Minnesota wheat overcoming late start, showing potential
Jochum Wiersma, University of Minnesota Extension agronomist, said on the Agweek Cereals Crop Tour the wheat that was planted in the last two weeks of May is well-tillered, with decent head size and clean canopies, with very few aphids to be found.
CAMPBELL, Minn. — Just like a lot of the farmers he works with, Jochum Wiersma wasn’t sure what kind of crop would come from wheat fields planted well past normal this spring.
But as he tours the state in July, the University of Minnesota Extension agronomist is seeing the makings of a decent crop.
“Right now, with the weather that we have, I am more optimistic about the yield potential of that crop than I was at planting time,” Jochum said during a tour of a test plot south of Fergus Falls on Tuesday, July 12.
He said the wheat that was planted in the last two weeks of May is well-tillered, with decent head size and clean canopies, with very few aphids to be found.
Jochum was visiting test plots at the farm of John Walkup, who also was feeling more optimistic.
“It’s not going to be quite as bad as you think it was going to be,” Walkup said. “It’s pretty good considering what we were looking at in May.”
But he also said the corn is looking better than the wheat. Some of those wheat fields that had to be reseeded won’t get harvested until September.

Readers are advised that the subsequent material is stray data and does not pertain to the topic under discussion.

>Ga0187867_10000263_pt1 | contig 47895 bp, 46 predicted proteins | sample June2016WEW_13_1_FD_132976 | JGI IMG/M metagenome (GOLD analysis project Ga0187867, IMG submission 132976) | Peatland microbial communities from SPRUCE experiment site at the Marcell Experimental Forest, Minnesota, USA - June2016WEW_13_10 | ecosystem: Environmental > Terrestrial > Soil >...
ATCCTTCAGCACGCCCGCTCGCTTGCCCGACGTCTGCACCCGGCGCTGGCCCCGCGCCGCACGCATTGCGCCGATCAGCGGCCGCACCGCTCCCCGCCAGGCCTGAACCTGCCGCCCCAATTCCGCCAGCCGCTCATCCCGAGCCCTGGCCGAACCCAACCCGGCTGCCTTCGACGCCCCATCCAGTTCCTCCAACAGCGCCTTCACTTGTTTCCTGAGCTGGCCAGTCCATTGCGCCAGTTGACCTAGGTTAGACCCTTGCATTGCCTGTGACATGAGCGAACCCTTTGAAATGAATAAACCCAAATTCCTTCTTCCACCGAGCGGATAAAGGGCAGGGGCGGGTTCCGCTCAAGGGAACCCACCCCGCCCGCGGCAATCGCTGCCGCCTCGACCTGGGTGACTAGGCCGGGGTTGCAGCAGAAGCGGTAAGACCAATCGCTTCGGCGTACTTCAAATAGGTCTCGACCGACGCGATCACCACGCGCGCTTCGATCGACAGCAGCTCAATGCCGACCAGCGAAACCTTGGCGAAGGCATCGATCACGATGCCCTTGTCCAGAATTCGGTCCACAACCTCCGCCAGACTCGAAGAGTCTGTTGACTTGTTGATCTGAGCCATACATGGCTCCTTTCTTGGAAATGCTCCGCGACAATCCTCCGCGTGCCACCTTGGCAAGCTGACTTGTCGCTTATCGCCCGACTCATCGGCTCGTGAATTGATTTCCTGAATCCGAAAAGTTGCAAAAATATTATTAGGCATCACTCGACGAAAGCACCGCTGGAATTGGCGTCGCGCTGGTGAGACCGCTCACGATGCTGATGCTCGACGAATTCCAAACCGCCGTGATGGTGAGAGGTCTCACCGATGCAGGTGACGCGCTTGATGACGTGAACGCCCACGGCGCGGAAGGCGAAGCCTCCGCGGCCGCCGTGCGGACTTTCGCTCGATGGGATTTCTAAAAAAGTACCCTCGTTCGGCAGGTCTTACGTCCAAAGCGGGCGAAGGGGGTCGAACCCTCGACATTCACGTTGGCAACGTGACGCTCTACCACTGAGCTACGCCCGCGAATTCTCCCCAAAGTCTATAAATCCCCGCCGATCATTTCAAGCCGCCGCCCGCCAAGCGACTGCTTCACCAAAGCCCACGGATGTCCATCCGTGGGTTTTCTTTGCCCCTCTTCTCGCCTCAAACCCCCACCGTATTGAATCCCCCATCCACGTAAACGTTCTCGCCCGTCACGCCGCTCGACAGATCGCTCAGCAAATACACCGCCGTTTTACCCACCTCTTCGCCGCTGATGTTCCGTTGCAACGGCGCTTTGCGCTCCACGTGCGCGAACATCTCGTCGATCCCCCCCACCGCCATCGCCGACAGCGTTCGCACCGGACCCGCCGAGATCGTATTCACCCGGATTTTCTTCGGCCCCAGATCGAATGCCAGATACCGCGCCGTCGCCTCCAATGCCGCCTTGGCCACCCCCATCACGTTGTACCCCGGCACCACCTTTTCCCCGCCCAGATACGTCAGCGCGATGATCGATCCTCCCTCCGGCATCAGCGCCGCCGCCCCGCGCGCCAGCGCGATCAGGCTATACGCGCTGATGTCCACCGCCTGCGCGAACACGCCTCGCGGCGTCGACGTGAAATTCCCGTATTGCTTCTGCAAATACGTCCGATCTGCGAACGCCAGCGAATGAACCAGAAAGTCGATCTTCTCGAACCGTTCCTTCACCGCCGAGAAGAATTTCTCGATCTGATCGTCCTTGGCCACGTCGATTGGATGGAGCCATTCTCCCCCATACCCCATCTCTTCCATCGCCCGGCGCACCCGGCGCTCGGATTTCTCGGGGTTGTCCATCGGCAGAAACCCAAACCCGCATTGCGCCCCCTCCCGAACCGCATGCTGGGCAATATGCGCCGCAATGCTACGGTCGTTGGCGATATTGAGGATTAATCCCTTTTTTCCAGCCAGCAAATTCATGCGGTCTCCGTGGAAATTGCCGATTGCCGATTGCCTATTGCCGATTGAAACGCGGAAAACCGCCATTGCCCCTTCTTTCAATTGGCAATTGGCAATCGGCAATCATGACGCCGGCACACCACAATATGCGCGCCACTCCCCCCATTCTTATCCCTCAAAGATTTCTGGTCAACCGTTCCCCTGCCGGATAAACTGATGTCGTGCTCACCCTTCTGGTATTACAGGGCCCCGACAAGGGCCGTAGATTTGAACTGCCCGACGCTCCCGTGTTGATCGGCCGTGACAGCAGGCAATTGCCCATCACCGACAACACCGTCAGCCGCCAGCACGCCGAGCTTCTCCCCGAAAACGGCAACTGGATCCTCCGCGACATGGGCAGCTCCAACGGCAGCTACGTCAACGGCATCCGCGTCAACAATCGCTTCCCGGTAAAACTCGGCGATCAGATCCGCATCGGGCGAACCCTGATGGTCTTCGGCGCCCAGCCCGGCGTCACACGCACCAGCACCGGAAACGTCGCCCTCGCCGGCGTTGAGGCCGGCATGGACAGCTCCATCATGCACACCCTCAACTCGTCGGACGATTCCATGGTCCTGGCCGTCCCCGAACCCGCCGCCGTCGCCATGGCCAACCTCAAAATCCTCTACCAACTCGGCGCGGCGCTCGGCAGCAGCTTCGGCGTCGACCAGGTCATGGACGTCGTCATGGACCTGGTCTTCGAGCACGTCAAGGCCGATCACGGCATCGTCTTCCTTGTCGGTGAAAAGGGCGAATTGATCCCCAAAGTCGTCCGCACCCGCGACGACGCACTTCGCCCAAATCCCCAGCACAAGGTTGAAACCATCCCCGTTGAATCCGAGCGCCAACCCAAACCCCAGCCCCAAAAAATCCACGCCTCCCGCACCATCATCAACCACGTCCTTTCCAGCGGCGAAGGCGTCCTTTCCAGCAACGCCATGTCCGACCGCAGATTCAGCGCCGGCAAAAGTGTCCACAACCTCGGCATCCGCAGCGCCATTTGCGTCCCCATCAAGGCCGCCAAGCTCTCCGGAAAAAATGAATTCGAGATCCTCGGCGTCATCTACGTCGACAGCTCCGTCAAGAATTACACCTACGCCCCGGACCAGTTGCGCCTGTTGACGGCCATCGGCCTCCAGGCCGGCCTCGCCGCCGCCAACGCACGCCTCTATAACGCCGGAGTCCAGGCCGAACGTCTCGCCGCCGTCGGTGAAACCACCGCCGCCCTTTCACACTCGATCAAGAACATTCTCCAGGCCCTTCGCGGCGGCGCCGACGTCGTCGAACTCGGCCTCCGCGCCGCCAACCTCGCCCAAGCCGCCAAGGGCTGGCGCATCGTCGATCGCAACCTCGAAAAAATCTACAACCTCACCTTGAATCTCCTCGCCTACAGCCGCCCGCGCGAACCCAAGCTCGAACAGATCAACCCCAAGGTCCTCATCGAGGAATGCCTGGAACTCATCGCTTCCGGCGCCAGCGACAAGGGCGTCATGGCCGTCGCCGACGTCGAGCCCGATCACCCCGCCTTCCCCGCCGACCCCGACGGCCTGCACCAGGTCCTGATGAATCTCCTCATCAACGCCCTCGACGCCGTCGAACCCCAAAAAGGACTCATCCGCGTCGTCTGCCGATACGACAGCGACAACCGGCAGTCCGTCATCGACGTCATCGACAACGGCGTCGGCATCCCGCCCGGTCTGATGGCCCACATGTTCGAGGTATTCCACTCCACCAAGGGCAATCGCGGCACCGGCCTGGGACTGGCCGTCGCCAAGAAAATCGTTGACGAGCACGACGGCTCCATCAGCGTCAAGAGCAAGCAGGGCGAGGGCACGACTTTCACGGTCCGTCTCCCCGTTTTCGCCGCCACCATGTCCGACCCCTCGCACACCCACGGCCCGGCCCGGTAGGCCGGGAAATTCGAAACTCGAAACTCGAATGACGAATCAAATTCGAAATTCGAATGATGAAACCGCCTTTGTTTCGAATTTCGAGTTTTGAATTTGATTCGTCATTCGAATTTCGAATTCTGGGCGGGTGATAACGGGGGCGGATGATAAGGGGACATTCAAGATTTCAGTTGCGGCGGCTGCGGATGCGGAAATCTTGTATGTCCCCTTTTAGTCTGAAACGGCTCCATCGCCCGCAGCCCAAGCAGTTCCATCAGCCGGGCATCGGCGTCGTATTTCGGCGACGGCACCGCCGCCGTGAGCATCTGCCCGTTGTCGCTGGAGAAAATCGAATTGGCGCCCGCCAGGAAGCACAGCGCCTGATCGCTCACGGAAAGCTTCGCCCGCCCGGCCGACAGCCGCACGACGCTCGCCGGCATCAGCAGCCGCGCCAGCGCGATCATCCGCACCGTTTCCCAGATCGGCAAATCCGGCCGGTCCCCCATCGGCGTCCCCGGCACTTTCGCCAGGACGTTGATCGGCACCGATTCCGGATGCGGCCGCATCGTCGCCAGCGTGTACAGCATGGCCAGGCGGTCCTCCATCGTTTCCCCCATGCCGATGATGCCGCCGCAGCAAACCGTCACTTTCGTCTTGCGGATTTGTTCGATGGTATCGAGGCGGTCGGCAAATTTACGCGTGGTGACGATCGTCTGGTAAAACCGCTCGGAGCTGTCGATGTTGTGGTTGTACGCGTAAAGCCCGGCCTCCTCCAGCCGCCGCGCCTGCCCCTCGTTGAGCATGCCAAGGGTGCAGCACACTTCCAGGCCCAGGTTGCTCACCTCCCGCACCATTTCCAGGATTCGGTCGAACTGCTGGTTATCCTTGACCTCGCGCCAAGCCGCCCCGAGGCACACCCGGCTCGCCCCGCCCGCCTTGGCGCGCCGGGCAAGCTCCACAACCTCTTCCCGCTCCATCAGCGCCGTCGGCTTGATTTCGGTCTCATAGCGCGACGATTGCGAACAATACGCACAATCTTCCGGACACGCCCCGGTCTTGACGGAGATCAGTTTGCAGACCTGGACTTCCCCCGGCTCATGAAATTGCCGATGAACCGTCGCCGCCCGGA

The cool, wet spring delayed planting in much of Minnesota, but especially in the northwest part of the state and he said the Oklee area in Red Lake County was wet longer than most, with some fields, perhaps as many as 30%, not getting planted for some farmers.
“It’s very spotty,” Jochum said of prevented planting acres.
He said the latest planted fields that he’s aware of were planted June 10 in the Crookston area of northwest Minnesota.
Planting when the weather is warmer helps the crop mature faster, but with harvest looking more like September with summer fading and days getting shorter, dry down will be a key factor.
“It’s going to be interesting to see at what moisture they’re going to get harvested,” Wiersma said. “There’s going to be a crop to harvest but it might be wetter than we’re normally used to with wheat.”
One of the wheat varieties in the test plots was MN-Rothsay, which was recently released by the U of M.
Wiersma described Rothsay as somewhat of a replacement for Linkert, which had been the most popular wheat variety for several years. But Rothsay comes with better yield as well as a better disease package and scab resistance than Linkert with a similar protein potential.
And it lives up Linkert’s reputation for straw strength to prevent lodging. Fields that can be blown flat is a fatal flaw for what might otherwise be a good variety.
“Nothing is worse than having to slow the combine down during harvest,” Wiersma said.